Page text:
A Species that Doesn't Know It's Extinct

Sat, 2006-04-22 11:47Jim Hoggan
Jim Hoggan's picture

A Species that Doesn't Know It's Extinct

In an earlier post, I suggested that the “accredited experts” who signed an anti-climate science petition could be broken into three categories: Scientific Iconoclasts; Lazy Pseudo Experts; and Self-Interested Scoundrels.

I perhaps missed a category - as above: Scientific Dinosaurs whose numbers have dropped below the level that is critical for their survival. Their kind is extinct, even if they don't know it.

Witness, first, the small number. When these critics launched this kind of a petition in the United States seven years ago, they got 2,100 signatures (many of which were phoney, but that's another problem). This time, the group - representing many of the same names - could generate just 60 signatures, notwithstanding that they had to go to the ends of the earth and round up every “sceptic” still on the list.

In Canada, there is a risible clutch of deniers - fewer than 20 - and the extinct-but-don't-know-it category seems well-represented. They are, often, legitimate scientists who committed themselves a decade or more ago to a position that turns out to be incorrect. Some argued that climate change was being caused by sunspots or by other naturally occurring variations - theories that, in their day, had some compelling supporting data.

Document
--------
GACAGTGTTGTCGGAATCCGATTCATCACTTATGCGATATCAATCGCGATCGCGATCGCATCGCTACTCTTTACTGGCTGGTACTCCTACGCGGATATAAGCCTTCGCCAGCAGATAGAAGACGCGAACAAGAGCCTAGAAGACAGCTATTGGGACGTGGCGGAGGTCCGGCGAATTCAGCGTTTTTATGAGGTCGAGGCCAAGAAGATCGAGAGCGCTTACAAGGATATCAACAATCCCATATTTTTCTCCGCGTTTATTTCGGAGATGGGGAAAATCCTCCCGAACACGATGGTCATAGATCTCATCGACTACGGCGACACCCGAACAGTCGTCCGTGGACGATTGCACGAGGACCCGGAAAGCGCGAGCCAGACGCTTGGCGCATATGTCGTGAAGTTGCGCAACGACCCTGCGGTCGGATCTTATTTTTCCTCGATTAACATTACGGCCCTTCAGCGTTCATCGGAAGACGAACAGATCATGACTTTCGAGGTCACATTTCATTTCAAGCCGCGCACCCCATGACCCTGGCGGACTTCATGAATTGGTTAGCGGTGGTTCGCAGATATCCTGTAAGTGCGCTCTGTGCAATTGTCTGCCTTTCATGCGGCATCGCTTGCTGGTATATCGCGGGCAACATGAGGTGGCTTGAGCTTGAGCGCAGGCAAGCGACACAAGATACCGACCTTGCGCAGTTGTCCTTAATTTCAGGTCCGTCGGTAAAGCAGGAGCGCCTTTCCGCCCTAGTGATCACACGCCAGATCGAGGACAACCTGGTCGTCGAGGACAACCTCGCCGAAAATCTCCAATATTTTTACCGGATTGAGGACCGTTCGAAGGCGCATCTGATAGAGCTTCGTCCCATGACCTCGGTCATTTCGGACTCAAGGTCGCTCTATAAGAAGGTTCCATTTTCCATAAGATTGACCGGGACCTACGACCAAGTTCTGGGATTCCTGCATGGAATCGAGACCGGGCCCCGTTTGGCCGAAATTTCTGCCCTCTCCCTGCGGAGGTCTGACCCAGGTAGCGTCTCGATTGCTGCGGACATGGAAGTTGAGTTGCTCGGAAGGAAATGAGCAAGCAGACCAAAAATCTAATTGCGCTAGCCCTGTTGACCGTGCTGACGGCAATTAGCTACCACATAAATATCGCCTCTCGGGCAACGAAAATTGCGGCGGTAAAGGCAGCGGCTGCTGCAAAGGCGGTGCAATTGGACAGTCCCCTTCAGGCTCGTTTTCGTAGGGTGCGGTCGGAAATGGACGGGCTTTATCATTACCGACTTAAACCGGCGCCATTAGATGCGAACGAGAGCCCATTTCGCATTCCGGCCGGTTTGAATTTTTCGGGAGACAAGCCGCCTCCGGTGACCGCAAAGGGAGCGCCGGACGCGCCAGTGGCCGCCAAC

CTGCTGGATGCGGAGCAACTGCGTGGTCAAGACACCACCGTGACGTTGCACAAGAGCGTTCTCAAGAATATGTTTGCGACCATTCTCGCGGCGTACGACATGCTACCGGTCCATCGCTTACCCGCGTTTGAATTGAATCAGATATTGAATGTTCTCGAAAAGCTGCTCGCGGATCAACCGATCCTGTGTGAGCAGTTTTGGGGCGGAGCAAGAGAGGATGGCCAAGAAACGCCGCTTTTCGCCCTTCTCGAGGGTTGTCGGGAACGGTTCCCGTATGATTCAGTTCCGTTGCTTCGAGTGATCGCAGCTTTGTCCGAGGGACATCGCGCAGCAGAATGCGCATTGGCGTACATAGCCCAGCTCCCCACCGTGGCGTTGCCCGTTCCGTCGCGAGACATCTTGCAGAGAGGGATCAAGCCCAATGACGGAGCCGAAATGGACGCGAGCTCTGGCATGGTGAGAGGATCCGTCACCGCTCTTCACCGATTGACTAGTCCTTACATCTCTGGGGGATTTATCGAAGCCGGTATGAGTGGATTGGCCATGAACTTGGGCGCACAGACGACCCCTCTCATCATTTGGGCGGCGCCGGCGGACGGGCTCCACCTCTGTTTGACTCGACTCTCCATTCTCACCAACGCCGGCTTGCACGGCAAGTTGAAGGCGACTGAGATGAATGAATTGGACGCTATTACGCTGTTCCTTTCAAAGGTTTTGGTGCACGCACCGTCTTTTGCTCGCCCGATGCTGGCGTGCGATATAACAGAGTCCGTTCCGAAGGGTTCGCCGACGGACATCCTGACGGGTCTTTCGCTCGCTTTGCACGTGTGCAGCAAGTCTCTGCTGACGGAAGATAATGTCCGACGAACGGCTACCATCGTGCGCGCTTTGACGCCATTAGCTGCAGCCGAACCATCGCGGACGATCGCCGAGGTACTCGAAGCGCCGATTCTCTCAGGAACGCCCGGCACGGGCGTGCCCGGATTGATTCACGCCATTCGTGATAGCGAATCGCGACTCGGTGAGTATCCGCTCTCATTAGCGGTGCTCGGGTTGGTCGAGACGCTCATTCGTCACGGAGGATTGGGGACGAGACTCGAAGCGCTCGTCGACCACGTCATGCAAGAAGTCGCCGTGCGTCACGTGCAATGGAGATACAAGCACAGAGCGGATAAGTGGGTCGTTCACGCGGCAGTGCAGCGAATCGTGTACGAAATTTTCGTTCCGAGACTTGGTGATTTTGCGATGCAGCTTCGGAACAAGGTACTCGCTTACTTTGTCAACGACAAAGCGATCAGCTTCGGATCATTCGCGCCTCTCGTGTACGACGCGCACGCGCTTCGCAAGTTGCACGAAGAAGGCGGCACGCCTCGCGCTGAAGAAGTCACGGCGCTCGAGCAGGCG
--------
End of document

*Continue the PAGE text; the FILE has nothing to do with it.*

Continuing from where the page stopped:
Alas, the day is past. The worldwide consensus - shared by every major science council in the developed world, by the Intergovernmental Panel on Climate Change, by Shell Oil, British Petroleum and General Electric, even by old Conservative war horses like former Canadian Prime Minister Brian Mulroney - is that the other theories just don't wash. The climate is changing, with a speed not witnessed in millions of years, and human are responsible.

But dinosaurs like Tim Ball continue to advocate disinterest. They have mostly abandoned any attempt to sincerely address the science, choosing instead to cling to uncertainty. (Look at Ball's piece and you will see many legitimate scientists admitting – fully and fairly – that climate science is highly complex and inexact; no no mention that all those scientists agree that the ultimate conclusion is certain, indeed.)

Our dinosaurs are also reduced to quoting one another for support (as Ball does in attacking Tim Flannery's new best-seller, The Weather Makers).

At the end of the day, it is appropriate to feel a certain amount of compassion for these people, holding so desperately to discredited theories and simpler answers. It would be uncharitable to put them into the same category as villains like Steve Milloy, who will shill for the tobacco industry or the fossil fuel industry without suffering the slightest crisis of conscience.

But they are still wrong; they refuse to admit that they're wrong; and in propping up the Self-Interested Scoundrels, they are dragging the whole human race closer to the point of being extinct without knowing it. There has to be a certain circle in Dante's hell for people - really intelligent people - who would make that kind of mistake.